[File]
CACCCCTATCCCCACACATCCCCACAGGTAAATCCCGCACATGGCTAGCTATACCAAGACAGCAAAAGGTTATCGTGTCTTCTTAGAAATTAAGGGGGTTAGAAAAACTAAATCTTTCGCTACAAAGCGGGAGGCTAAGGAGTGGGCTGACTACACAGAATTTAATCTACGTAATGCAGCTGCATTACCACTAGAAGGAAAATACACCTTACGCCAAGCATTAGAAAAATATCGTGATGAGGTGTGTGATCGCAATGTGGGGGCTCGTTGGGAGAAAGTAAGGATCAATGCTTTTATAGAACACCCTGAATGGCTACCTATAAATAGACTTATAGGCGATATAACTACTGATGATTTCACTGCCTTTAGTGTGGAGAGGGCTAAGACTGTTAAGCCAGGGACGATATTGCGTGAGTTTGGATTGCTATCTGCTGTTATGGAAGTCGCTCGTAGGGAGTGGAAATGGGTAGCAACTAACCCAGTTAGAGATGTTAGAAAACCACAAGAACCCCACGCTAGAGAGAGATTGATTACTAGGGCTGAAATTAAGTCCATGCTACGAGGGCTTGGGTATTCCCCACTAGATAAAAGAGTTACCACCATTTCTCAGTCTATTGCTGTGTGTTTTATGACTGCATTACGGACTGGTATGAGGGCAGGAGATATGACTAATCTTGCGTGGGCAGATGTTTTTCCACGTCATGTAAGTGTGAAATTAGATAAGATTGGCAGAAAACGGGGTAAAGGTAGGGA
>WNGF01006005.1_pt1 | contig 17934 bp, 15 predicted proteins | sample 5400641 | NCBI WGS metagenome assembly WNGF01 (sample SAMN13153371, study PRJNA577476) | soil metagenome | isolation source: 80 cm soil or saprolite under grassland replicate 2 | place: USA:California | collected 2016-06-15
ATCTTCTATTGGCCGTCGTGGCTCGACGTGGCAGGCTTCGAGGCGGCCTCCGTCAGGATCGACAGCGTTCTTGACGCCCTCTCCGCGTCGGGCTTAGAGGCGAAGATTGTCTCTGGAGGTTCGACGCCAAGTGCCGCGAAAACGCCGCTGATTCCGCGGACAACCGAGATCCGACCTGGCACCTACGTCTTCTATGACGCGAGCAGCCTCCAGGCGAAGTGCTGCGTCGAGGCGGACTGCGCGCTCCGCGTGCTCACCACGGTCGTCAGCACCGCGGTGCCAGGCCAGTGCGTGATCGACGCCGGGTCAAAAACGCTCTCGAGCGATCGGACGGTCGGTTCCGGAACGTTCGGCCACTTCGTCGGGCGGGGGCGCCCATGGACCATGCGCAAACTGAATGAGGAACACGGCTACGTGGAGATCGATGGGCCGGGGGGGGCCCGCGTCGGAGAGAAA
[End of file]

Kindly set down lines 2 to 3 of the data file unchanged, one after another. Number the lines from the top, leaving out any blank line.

>WNGF01006005.1_pt1 | contig 17934 bp, 15 predicted proteins | sample 5400641 | NCBI WGS metagenome assembly WNGF01 (sample SAMN13153371, study PRJNA577476) | soil metagenome | isolation source: 80 cm soil or saprolite under grassland replicate 2 | place: USA:California | collected 2016-06-15
ATCTTCTATTGGCCGTCGTGGCTCGACGTGGCAGGCTTCGAGGCGGCCTCCGTCAGGATCGACAGCGTTCTTGACGCCCTCTCCGCGTCGGGCTTAGAGGCGAAGATTGTCTCTGGAGGTTCGACGCCAAGTGCCGCGAAAACGCCGCTGATTCCGCGGACAACCGAGATCCGACCTGGCACCTACGTCTTCTATGACGCGAGCAGCCTCCAGGCGAAGTGCTGCGTCGAGGCGGACTGCGCGCTCCGCGTGCTCACCACGGTCGTCAGCACCGCGGTGCCAGGCCAGTGCGTGATCGACGCCGGGTCAAAAACGCTCTCGAGCGATCGGACGGTCGGTTCCGGAACGTTCGGCCACTTCGTCGGGCGGGGGCGCCCATGGACCATGCGCAAACTGAATGAGGAACACGGCTACGTGGAGATCGATGGGCCGGGGGGGGCCCGCGTCGGAGAGAAA